• IG-339B - Dick also built this version (discussed above) which uses Heath's original 10:1 capacitor ratios instead of the 100:1 factor used by HP and the IG-18SL.
Note that Dan not only re-created the IG-18 electronically, but also physically! He actually drew a design for sheet metal pieces to reproduce the IG-18 chassis and had those made. I was amazed and asked why he chose that path instead of, say, using an old IG-18. His reply is below. Here are the photos he sent of the project, along with his comments. I think it's truly impressive:
IG-339 board assembled with Burk layout.JPG
IG-18 Reproduction chassis front view.JPG
IG-18 Reproduction with original circuit half scale.JPG
IG-18 Reproduction with original circuit top side.JPG
IG-18 Reproduction with original circuit bottom side.JPG
IG-18 Reproduction attenuator switch and control.JPG
Bulb for stabilizing level 130V20mA.JPG
IG-18 Reproduction chassis perspective.JPG
IG-18 Reproduction chassis top side.jpg
IG-18 Reproduction chassis side view.JPG
IG-18 Reproduction chassis rear view.JPG

[Before building the redesign] I wanted to see it working, I wanted to play with it... So instead of finishing IG339 as I started earlier, I decided to go for a while with the original design. The dimensions and design of the PCB module placement follow the original Heathkit project. Can I call it a "clone"? Probably not--some dimensions are not identical, some components are changed. (E.g. I used transistors 2N2222 in the Schmitt trigger, 2N2914 and 2N2905 in the oscillator, TIP41 in the power supply. Also used a 230/45V transformer not 230/2x45.) But it's working. Now I'm beginning to calibrate the T-filter, and--of course--waiting for the last components for Mr. Moore's version of the oscillator. That will be the final design. Until then, I'll play with the standard version.

Now...[The reason I'm building the chassis from scratch is that] The only source of the IG-18 [here] is E-bay... and from them we might be talking about $80-100 for the generator plus shipping (about another $90-100) which is more than I can afford for this. Making it from scratch means something like this: Today I have $50 available...hmmm...let's do the chassis. Phone call, send the design, receive the costs: $23. But the fabrication shop wants a minimum order of $50...okay make two... So, in the second chassis I'll mount an Owen L-bridge from Steve Bench's project: After this... I make the list of components... Oh!... in my junk boxes I find lying there, unused, several ceramic rotary switches from 1980, Russian-made, 12pos/4sections...goood... And so on, piece-by-piece, I found all the stuff I need, without involving family money.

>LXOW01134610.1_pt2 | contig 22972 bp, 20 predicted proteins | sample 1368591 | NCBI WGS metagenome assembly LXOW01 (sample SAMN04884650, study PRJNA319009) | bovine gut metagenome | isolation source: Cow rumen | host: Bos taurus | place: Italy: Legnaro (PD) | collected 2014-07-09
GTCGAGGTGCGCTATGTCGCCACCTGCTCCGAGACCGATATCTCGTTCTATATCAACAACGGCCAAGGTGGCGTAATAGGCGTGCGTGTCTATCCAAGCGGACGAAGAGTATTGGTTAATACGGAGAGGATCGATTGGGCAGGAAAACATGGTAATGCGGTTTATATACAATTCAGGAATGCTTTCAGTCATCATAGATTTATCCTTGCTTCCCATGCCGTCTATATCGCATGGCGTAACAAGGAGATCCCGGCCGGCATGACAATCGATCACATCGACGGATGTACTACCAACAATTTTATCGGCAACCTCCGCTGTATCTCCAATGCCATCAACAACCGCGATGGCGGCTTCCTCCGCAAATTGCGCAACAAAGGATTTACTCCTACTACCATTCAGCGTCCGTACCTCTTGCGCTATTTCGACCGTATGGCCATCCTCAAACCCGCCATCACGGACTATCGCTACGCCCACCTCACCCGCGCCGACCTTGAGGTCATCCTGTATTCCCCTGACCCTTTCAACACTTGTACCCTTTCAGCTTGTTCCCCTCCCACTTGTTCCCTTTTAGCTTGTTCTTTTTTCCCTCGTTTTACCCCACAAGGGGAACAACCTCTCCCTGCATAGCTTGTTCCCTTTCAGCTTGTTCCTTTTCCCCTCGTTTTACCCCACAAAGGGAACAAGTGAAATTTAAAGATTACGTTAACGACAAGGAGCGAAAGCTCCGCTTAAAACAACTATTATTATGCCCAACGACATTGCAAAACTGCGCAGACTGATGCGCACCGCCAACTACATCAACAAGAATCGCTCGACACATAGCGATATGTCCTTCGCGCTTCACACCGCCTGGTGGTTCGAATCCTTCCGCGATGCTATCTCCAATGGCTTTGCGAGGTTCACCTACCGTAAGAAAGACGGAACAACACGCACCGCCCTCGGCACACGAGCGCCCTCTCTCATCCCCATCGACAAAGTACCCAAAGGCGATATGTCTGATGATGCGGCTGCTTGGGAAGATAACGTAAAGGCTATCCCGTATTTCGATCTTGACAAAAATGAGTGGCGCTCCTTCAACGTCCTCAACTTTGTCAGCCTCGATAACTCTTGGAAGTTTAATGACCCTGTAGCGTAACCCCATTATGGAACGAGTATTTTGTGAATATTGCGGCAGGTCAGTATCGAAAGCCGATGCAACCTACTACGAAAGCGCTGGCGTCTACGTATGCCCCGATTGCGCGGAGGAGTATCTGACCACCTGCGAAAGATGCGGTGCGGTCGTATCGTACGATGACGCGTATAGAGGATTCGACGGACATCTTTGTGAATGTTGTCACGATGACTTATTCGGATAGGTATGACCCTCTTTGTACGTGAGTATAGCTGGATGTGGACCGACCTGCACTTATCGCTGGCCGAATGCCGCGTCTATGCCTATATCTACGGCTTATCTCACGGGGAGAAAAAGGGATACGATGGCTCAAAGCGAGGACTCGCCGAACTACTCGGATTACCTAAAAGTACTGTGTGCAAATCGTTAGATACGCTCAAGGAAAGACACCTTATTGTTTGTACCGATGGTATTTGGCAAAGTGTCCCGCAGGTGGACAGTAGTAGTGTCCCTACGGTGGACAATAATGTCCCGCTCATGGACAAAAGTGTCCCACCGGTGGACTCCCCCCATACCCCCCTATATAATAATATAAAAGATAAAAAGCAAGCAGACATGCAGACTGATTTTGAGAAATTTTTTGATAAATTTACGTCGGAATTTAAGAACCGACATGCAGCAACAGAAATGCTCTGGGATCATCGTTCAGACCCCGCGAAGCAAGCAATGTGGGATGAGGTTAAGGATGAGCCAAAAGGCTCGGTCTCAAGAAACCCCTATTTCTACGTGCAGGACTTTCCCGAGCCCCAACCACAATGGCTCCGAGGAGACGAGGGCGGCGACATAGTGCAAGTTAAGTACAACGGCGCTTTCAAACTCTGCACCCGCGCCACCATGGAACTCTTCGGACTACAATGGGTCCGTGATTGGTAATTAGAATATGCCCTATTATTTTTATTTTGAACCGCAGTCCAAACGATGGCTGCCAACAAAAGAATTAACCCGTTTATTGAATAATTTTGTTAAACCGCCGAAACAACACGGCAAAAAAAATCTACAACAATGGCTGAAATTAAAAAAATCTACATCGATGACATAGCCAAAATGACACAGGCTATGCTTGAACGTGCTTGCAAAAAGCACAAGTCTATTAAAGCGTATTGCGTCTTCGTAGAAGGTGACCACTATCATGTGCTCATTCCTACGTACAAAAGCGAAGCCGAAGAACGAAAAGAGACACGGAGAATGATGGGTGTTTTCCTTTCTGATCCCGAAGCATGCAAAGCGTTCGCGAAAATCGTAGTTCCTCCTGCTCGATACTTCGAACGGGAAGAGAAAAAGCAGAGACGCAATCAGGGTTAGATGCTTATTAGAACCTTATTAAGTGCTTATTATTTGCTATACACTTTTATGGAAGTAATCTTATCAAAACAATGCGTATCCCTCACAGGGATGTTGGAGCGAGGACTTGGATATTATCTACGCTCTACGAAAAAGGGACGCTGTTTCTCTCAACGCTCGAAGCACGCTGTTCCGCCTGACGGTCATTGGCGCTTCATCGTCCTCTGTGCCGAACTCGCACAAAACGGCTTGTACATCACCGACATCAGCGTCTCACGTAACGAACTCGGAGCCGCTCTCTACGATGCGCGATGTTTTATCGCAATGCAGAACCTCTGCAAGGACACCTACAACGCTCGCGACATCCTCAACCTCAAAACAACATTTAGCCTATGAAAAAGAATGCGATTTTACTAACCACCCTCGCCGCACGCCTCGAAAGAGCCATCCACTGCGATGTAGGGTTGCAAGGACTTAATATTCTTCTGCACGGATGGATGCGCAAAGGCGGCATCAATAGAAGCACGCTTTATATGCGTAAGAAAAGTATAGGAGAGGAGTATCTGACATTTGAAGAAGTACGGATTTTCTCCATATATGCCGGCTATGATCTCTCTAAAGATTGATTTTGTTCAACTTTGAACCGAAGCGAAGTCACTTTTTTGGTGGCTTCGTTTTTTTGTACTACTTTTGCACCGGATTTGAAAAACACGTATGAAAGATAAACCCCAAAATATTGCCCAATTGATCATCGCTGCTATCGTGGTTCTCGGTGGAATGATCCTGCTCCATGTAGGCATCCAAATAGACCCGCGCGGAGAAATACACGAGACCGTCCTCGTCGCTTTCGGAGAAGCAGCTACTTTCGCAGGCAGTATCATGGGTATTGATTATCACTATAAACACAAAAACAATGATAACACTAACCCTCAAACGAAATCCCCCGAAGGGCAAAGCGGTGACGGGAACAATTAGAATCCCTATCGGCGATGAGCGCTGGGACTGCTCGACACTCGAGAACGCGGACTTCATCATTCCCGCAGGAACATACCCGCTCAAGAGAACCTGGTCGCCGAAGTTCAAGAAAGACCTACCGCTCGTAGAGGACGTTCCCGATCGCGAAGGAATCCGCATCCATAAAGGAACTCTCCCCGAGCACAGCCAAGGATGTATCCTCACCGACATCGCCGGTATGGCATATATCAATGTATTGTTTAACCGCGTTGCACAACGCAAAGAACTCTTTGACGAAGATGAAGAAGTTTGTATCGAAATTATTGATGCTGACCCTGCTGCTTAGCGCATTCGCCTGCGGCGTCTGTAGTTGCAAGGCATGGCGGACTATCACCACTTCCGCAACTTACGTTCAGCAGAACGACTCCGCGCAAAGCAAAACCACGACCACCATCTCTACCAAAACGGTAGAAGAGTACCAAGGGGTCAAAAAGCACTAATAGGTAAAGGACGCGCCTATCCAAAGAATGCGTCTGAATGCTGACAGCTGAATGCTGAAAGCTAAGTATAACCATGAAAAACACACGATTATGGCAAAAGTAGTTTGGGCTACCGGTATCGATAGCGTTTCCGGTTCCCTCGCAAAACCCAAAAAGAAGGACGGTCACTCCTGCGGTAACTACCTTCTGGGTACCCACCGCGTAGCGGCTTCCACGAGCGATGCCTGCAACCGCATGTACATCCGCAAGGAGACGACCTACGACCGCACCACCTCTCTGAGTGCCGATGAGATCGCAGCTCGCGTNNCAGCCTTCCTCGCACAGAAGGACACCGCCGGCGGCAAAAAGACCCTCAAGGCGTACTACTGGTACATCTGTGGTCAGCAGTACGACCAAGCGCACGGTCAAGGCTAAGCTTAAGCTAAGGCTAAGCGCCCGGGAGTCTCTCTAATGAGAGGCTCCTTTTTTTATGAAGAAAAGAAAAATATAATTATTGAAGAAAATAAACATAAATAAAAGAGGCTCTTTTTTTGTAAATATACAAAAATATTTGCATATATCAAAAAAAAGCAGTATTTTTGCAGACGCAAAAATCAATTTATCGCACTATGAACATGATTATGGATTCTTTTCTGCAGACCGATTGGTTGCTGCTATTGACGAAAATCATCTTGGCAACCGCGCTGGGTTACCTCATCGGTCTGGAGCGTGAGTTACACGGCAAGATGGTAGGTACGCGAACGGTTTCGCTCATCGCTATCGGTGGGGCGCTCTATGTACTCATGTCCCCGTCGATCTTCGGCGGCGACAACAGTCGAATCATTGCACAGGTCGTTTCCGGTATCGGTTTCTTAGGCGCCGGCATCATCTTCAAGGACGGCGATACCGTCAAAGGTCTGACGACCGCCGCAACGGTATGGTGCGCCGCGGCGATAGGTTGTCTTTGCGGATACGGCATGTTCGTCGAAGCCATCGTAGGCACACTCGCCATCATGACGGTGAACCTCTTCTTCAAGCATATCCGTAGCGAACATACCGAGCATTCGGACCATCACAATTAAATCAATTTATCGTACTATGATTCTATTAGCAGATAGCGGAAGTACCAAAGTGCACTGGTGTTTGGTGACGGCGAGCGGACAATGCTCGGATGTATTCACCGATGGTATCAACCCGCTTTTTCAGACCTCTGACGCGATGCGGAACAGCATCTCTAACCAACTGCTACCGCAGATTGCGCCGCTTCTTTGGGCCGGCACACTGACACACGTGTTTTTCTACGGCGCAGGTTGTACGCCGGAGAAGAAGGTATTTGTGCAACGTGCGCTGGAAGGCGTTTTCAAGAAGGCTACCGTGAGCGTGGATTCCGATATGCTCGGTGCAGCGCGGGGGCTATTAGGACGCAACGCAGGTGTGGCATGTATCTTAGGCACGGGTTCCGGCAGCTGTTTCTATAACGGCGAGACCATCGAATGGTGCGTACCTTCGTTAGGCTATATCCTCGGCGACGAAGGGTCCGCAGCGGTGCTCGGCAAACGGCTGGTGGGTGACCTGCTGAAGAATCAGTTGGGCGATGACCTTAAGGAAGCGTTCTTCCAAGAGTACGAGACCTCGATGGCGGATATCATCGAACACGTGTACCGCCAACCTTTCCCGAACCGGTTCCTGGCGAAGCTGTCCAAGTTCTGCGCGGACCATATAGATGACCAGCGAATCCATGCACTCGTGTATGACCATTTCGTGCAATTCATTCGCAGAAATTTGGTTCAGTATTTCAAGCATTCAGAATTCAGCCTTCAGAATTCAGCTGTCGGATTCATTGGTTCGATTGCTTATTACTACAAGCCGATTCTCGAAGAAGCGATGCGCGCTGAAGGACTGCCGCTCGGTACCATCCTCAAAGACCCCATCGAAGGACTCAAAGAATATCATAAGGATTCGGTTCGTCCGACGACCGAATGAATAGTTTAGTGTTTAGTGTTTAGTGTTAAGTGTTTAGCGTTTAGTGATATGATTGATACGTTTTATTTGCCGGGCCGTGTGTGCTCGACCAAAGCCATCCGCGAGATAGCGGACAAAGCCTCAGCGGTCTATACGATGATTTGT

I used the files in that [Larry Burk's] zip file, but opened it in Eagle 9 and it works. I used Press&Peel to make just the bottom layer. Press&Peel is covered here: It's just an example of toner transfer to apply an impermeable mask for etching the circuit with ferric-chloride. The toner mask is from a laser printer.

Posted by Steve L. February 19, 2021 - 10:09 am
Hi Dan, If you would like to include pics in a post, just send the post and pics to me by email and I will post it. My email address is shown here. (It's also possible to insert html into a post, linking to a pic hosted on a third-party site.)

The caps in the notch filter in my project have a 100:1 ratio versus 10:1 for the original IG-18. HP used 100:1 in the HP-339A. Analysis shows that the higher ratio achieves a notch depth of about 34dB whereas the Heath ratio of 10:1 has only about 16dB. Greater notch depth should result in better distortion but with a special switch, Heath could reduce the number of capacitors with the lower ratio. However, Dick Moore said that he had good results with the 10:1 ratio.

Posted by Dan M. February 18, 2021 - 04:29 pm Sir,
I hope it's daylight to you...
If I may ask a question... I want to enlight me with a thing that I don't understand:
the original IG18 has capacitors in notch filter in a ratio of 5/0.5 (ex. 5uF with 0,5uF) and in mr.Moore schematics I see 15,8uF/0,158uF...where do that difference comes from?
(BTW... I have a functional IG18 rebuilt with original schema, for testing and it' s said "reglaje"?...adjustements...of frequency switches, notch filter and attenuators. Then I will return to mr.Moore schema for final assembly. I want to add a picture or two with my "creation".. but I can't find the place where to add them...

Posted by Steve L. December 22, 2020 - 04:28 pm
Hi Dan, (First, I think you're fine with the English. The time here appears to be 7 hours earlier than there.)
I compared datasheets of the two JFETs you mentioned to the 2N4092 and I'm sorry to have to report that neither one is suitable for this circuit. The trouble is that their values of Rds(on) are too high. The 2N4092 spec is 50ohms max (35 typical) while LND150N3 is 1Kohm and BF256B may be 220 to 500ohms. Q2 is used as a voltage controlled resistor in the circuit and ideally should be able to vary from well below 100ohms to well above 200ohms. The Rds(on) is the lowest resistance the JFET can do.

The good news is that the 2N4092 is pretty common so most electronics parts suppliers should have it. Wish I could be more encouraging. Will be happy to help if you have other questions.